Thursday, May 31, 2007

Pajama Chat

Okay girls and boys, put on your jammies and fuzzy slippers and get cozy. The Pajama Gardener has a treat for you: our first Pajama Chat! Author Elyse Singleton has stopped by to answer a few questions. Elyse is author of THIS SIDE OF THE SKY, one of my favorite novels.
A brief description:
In her funny, moving, and ambitious debut, Elyse Singleton introduces us to two inseparable and hard-minded idealists. Young Lilian endures the tribulations of Nadir, Mississippi, on the purity of her faith in people and her growing belief in herself. Her best friend, Myraleen, gets by on her sharp tongue and her unwillingness to give in -- and perhaps because Lilian is always with her.

In this lifelong story, Lilian and Myraleen struggle through dramatically changing times: From the stark realities of life in rural Mississippi, through the different sort of racism they find in workaday Philadelphia and France during World War II. For these women, the road to maturity in the messy American century is long and ragged. Along the way, Myraleen falls for a Tuskegee flier and Lilian for a German prisoner of war. And each time they reassert their oldest ideals, everything they believe in is tested again -- most of all what love requires in such a world.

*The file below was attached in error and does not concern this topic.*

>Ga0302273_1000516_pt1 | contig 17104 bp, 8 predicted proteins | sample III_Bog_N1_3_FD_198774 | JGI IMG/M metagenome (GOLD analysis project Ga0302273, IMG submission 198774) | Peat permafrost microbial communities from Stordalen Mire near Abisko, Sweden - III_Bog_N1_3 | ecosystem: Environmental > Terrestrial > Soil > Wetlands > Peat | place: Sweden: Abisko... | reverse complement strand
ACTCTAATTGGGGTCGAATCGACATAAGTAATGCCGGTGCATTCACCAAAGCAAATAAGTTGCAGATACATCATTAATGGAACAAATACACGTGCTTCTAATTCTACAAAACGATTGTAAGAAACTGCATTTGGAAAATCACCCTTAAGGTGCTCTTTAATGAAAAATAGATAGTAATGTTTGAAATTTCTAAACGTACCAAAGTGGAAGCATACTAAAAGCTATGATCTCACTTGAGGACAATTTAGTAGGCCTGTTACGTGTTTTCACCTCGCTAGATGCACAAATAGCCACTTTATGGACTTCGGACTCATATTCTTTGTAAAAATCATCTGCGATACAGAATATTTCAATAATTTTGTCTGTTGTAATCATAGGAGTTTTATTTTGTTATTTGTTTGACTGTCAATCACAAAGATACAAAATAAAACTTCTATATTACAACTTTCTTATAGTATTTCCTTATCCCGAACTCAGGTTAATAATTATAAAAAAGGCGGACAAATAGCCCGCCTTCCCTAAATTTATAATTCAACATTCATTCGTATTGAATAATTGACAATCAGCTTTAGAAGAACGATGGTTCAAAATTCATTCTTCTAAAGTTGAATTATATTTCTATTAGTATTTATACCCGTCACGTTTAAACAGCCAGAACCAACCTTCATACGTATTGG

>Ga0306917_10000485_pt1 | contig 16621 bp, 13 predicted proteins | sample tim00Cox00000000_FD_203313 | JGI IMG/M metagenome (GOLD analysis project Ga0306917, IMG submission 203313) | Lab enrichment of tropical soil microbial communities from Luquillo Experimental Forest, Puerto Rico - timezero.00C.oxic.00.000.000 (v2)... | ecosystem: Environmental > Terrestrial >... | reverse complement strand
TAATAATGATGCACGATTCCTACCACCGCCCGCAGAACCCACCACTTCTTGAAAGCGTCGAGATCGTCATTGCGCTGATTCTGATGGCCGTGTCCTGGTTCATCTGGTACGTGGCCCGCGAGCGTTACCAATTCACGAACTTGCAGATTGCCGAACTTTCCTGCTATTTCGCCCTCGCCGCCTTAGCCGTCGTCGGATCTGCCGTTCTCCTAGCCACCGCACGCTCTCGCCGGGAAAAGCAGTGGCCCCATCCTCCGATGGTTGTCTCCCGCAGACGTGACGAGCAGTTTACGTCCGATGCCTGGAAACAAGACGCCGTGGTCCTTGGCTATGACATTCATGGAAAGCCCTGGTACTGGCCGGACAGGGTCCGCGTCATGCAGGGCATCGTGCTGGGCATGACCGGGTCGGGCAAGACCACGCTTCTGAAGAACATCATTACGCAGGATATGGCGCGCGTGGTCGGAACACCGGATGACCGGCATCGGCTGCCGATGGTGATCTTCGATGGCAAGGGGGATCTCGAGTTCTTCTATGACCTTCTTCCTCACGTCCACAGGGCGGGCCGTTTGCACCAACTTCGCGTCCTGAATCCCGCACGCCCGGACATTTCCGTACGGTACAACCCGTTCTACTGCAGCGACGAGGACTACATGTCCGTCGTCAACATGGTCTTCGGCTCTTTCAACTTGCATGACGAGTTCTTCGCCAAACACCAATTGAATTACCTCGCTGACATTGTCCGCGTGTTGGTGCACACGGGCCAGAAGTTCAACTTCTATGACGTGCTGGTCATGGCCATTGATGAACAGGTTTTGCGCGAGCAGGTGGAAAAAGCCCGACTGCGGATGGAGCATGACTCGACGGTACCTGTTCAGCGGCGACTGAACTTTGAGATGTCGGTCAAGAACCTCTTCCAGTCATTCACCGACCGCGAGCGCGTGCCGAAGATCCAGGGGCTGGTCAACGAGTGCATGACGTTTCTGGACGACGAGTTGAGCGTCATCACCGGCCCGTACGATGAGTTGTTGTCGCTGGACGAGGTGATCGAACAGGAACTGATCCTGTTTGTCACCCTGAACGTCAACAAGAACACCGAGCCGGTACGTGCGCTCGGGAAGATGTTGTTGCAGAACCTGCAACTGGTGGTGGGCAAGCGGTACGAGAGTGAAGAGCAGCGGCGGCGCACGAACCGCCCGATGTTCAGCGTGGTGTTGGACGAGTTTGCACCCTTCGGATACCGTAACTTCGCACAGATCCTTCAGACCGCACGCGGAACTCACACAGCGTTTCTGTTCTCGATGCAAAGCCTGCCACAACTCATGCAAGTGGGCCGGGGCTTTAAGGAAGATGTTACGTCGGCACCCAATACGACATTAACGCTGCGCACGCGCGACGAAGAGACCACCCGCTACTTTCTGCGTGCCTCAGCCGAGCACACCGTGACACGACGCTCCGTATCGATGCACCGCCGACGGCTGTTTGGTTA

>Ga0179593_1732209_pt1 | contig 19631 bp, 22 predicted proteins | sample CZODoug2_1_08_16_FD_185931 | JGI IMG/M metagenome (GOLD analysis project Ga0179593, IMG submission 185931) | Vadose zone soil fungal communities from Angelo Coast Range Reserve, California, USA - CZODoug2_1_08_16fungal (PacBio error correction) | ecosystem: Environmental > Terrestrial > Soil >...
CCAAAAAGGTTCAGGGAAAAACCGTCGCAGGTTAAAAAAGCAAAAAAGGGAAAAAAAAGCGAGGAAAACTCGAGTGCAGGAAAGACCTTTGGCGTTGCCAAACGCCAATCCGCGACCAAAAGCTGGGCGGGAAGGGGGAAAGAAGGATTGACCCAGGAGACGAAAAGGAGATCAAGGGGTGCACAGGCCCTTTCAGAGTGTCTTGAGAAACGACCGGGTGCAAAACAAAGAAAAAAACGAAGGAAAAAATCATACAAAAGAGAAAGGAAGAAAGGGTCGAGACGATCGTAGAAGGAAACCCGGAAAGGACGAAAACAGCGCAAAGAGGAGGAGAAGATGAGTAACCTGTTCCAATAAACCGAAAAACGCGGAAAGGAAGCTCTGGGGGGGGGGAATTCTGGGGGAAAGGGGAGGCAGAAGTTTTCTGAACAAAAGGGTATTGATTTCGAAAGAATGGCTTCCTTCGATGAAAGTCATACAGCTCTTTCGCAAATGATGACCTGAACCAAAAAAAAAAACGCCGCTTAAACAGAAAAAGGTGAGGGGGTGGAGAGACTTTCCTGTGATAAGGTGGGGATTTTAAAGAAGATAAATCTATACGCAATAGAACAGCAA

Now to our Pajama Chat....
Pajama Gardener: I'm a huge fan of your novel, THIS SIDE OF THE SKY (it even shows up in my novel when someone recommends it!). It's a story of two women (Lilian and Myraleen) who are friends before, during and after WWII. Where did the idea come from for you to tell this story?

Elyse Singleton: Thank you. And I appreciate the mention in your own fantastic novel. The idea first mentally materialized as the story of two friends. At some point after that I decided to set it during the war because I had always been fascinated with that time in history.PG: You seem to have a real affinity for people from that generation. Why do you think that is?